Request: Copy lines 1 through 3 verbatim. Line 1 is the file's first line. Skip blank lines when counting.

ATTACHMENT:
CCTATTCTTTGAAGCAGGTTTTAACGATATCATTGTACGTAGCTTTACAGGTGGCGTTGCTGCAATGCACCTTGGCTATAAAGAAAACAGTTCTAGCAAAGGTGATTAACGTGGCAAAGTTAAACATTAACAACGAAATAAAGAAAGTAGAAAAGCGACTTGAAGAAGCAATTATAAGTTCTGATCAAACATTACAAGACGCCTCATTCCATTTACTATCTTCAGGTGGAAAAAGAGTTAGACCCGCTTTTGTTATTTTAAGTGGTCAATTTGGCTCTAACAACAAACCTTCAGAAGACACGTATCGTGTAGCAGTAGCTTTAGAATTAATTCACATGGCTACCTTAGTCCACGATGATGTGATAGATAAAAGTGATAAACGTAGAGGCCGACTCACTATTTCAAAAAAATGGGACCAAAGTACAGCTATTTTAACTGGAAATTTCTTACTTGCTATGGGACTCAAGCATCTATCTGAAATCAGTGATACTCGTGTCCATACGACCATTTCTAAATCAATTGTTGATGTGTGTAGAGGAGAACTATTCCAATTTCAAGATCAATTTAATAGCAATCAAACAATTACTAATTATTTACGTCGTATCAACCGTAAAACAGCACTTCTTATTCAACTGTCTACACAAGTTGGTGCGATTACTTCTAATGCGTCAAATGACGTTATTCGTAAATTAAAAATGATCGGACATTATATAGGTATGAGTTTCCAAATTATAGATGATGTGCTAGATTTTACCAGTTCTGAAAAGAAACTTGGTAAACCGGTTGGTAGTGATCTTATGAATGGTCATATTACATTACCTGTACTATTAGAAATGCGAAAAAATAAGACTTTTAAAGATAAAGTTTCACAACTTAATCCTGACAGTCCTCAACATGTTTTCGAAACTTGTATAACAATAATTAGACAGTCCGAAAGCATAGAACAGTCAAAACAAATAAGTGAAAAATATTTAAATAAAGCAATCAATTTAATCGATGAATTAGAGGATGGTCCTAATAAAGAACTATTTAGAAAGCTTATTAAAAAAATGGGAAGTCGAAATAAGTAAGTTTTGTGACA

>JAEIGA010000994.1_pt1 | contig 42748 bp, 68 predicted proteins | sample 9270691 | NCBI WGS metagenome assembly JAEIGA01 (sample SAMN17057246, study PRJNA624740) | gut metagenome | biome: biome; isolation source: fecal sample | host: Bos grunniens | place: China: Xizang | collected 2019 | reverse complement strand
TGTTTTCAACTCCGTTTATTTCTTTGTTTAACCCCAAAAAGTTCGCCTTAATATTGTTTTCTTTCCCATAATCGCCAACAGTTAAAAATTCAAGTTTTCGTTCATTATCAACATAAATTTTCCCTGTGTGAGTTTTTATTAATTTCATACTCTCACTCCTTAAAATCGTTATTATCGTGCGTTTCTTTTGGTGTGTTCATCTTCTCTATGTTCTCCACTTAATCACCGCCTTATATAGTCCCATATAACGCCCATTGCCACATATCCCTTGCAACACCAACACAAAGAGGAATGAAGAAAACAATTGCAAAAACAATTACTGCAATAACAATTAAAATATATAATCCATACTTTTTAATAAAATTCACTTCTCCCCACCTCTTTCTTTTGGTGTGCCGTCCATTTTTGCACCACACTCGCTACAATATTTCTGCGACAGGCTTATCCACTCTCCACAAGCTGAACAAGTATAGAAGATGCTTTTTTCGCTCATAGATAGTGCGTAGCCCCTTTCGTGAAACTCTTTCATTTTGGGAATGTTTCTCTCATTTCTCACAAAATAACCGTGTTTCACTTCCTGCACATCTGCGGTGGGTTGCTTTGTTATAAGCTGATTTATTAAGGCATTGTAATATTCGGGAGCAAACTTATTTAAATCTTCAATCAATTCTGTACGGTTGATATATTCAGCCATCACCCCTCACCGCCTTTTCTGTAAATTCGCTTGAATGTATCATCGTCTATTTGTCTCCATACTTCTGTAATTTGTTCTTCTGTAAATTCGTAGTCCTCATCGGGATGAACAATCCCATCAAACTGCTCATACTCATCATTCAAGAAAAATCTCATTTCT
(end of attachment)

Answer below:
CCTATTCTTTGAAGCAGGTTTTAACGATATCATTGTACGTAGCTTTACAGGTGGCGTTGCTGCAATGCACCTTGGCTATAAAGAAAACAGTTCTAGCAAAGGTGATTAACGTGGCAAAGTTAAACATTAACAACGAAATAAAGAAAGTAGAAAAGCGACTTGAAGAAGCAATTATAAGTTCTGATCAAACATTACAAGACGCCTCATTCCATTTACTATCTTCAGGTGGAAAAAGAGTTAGACCCGCTTTTGTTATTTTAAGTGGTCAATTTGGCTCTAACAACAAACCTTCAGAAGACACGTATCGTGTAGCAGTAGCTTTAGAATTAATTCACATGGCTACCTTAGTCCACGATGATGTGATAGATAAAAGTGATAAACGTAGAGGCCGACTCACTATTTCAAAAAAATGGGACCAAAGTACAGCTATTTTAACTGGAAATTTCTTACTTGCTATGGGACTCAAGCATCTATCTGAAATCAGTGATACTCGTGTCCATACGACCATTTCTAAATCAATTGTTGATGTGTGTAGAGGAGAACTATTCCAATTTCAAGATCAATTTAATAGCAATCAAACAATTACTAATTATTTACGTCGTATCAACCGTAAAACAGCACTTCTTATTCAACTGTCTACACAAGTTGGTGCGATTACTTCTAATGCGTCAAATGACGTTATTCGTAAATTAAAAATGATCGGACATTATATAGGTATGAGTTTCCAAATTATAGATGATGTGCTAGATTTTACCAGTTCTGAAAAGAAACTTGGTAAACCGGTTGGTAGTGATCTTATGAATGGTCATATTACATTACCTGTACTATTAGAAATGCGAAAAAATAAGACTTTTAAAGATAAAGTTTCACAACTTAATCCTGACAGTCCTCAACATGTTTTCGAAACTTGTATAACAATAATTAGACAGTCCGAAAGCATAGAACAGTCAAAACAAATAAGTGAAAAATATTTAAATAAAGCAATCAATTTAATCGATGAATTAGAGGATGGTCCTAATAAAGAACTATTTAGAAAGCTTATTAAAAAAATGGGAAGTCGAAATAAGTAAGTTTTGTGACA

>JAEIGA010000994.1_pt1 | contig 42748 bp, 68 predicted proteins | sample 9270691 | NCBI WGS metagenome assembly JAEIGA01 (sample SAMN17057246, study PRJNA624740) | gut metagenome | biome: biome; isolation source: fecal sample | host: Bos grunniens | place: China: Xizang | collected 2019 | reverse complement strand
TGTTTTCAACTCCGTTTATTTCTTTGTTTAACCCCAAAAAGTTCGCCTTAATATTGTTTTCTTTCCCATAATCGCCAACAGTTAAAAATTCAAGTTTTCGTTCATTATCAACATAAATTTTCCCTGTGTGAGTTTTTATTAATTTCATACTCTCACTCCTTAAAATCGTTATTATCGTGCGTTTCTTTTGGTGTGTTCATCTTCTCTATGTTCTCCACTTAATCACCGCCTTATATAGTCCCATATAACGCCCATTGCCACATATCCCTTGCAACACCAACACAAAGAGGAATGAAGAAAACAATTGCAAAAACAATTACTGCAATAACAATTAAAATATATAATCCATACTTTTTAATAAAATTCACTTCTCCCCACCTCTTTCTTTTGGTGTGCCGTCCATTTTTGCACCACACTCGCTACAATATTTCTGCGACAGGCTTATCCACTCTCCACAAGCTGAACAAGTATAGAAGATGCTTTTTTCGCTCATAGATAGTGCGTAGCCCCTTTCGTGAAACTCTTTCATTTTGGGAATGTTTCTCTCATTTCTCACAAAATAACCGTGTTTCACTTCCTGCACATCTGCGGTGGGTTGCTTTGTTATAAGCTGATTTATTAAGGCATTGTAATATTCGGGAGCAAACTTATTTAAATCTTCAATCAATTCTGTACGGTTGATATATTCAGCCATCACCCCTCACCGCCTTTTCTGTAAATTCGCTTGAATGTATCATCGTCTATTTGTCTCCATACTTCTGTAATTTGTTCTTCTGTAAATTCGTAGTCCTCATCGGGATGAACAATCCCATCAAACTGCTCATACTCATCATTCAAGAAAAATCTCATTTCT